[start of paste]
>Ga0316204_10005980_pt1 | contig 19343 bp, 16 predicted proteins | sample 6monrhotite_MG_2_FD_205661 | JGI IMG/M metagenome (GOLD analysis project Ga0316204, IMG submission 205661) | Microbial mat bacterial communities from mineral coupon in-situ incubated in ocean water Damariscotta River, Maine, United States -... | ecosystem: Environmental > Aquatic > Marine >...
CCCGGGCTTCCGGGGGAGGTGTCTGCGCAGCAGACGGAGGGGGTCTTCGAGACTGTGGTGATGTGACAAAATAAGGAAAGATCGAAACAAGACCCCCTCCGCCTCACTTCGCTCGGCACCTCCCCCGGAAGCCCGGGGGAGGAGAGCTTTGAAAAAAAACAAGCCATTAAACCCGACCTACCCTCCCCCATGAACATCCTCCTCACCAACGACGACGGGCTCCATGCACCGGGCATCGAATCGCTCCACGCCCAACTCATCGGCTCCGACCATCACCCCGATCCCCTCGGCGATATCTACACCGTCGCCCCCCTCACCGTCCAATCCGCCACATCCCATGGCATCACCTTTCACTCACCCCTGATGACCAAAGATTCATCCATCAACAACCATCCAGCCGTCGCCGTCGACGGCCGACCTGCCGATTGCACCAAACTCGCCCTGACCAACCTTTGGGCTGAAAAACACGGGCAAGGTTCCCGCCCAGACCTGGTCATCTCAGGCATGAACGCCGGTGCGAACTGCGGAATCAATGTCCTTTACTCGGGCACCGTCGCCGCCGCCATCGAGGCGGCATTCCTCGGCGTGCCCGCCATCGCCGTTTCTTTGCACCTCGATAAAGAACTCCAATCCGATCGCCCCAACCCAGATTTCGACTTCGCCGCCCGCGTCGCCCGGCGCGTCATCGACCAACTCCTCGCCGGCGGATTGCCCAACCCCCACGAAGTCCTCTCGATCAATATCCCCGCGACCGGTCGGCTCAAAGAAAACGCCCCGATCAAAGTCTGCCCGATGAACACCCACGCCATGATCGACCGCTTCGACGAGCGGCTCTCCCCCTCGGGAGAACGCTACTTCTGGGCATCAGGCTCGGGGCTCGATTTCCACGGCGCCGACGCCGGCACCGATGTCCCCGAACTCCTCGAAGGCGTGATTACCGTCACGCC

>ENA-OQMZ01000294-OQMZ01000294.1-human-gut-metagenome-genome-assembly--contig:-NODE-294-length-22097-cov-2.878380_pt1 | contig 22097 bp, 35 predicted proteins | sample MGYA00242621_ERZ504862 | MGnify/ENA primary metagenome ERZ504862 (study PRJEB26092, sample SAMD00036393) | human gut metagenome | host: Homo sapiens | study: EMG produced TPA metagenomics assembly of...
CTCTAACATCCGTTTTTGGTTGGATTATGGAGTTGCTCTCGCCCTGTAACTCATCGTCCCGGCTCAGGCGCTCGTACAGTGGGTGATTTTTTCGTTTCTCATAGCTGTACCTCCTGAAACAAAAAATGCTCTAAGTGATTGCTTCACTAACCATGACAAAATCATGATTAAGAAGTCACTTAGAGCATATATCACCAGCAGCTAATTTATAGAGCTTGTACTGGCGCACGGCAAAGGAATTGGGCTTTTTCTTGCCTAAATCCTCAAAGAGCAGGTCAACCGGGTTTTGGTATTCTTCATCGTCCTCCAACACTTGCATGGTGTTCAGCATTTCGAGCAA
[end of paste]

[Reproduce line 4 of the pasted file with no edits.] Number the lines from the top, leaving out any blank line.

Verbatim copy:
CTCTAACATCCGTTTTTGGTTGGATTATGGAGTTGCTCTCGCCCTGTAACTCATCGTCCCGGCTCAGGCGCTCGTACAGTGGGTGATTTTTTCGTTTCTCATAGCTGTACCTCCTGAAACAAAAAATGCTCTAAGTGATTGCTTCACTAACCATGACAAAATCATGATTAAGAAGTCACTTAGAGCATATATCACCAGCAGCTAATTTATAGAGCTTGTACTGGCGCACGGCAAAGGAATTGGGCTTTTTCTTGCCTAAATCCTCAAAGAGCAGGTCAACCGGGTTTTGGTATTCTTCATCGTCCTCCAACACTTGCATGGTGTTCAGCATTTCGAGCAA